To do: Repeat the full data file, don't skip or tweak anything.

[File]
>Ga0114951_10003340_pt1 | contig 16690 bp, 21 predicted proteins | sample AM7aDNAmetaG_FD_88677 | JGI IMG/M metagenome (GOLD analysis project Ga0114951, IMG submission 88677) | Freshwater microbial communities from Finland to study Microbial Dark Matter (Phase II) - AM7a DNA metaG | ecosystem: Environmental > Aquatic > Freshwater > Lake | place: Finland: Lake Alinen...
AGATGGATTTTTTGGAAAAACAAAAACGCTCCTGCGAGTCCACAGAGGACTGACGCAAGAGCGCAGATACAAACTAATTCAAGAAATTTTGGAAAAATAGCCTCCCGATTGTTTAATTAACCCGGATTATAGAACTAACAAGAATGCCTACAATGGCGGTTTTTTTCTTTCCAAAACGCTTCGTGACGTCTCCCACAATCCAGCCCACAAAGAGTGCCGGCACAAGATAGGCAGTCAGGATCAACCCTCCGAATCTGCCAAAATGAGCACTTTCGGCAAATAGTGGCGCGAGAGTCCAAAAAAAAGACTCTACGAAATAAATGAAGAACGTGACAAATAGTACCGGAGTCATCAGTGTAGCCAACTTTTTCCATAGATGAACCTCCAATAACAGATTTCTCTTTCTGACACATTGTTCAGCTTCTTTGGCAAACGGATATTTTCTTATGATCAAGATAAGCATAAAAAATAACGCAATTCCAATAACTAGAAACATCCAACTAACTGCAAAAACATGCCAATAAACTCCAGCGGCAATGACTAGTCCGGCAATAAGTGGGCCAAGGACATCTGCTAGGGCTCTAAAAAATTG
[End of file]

>Ga0114951_10003340_pt1 | contig 16690 bp, 21 predicted proteins | sample AM7aDNAmetaG_FD_88677 | JGI IMG/M metagenome (GOLD analysis project Ga0114951, IMG submission 88677) | Freshwater microbial communities from Finland to study Microbial Dark Matter (Phase II) - AM7a DNA metaG | ecosystem: Environmental > Aquatic > Freshwater > Lake | place: Finland: Lake Alinen...
AGATGGATTTTTTGGAAAAACAAAAACGCTCCTGCGAGTCCACAGAGGACTGACGCAAGAGCGCAGATACAAACTAATTCAAGAAATTTTGGAAAAATAGCCTCCCGATTGTTTAATTAACCCGGATTATAGAACTAACAAGAATGCCTACAATGGCGGTTTTTTTCTTTCCAAAACGCTTCGTGACGTCTCCCACAATCCAGCCCACAAAGAGTGCCGGCACAAGATAGGCAGTCAGGATCAACCCTCCGAATCTGCCAAAATGAGCACTTTCGGCAAATAGTGGCGCGAGAGTCCAAAAAAAAGACTCTACGAAATAAATGAAGAACGTGACAAATAGTACCGGAGTCATCAGTGTAGCCAACTTTTTCCATAGATGAACCTCCAATAACAGATTTCTCTTTCTGACACATTGTTCAGCTTCTTTGGCAAACGGATATTTTCTTATGATCAAGATAAGCATAAAAAATAACGCAATTCCAATAACTAGAAACATCCAACTAACTGCAAAAACATGCCAATAAACTCCAGCGGCAATGACTAGTCCGGCAATAAGTGGGCCAAGGACATCTGCTAGGGCTCTAAAAAATTG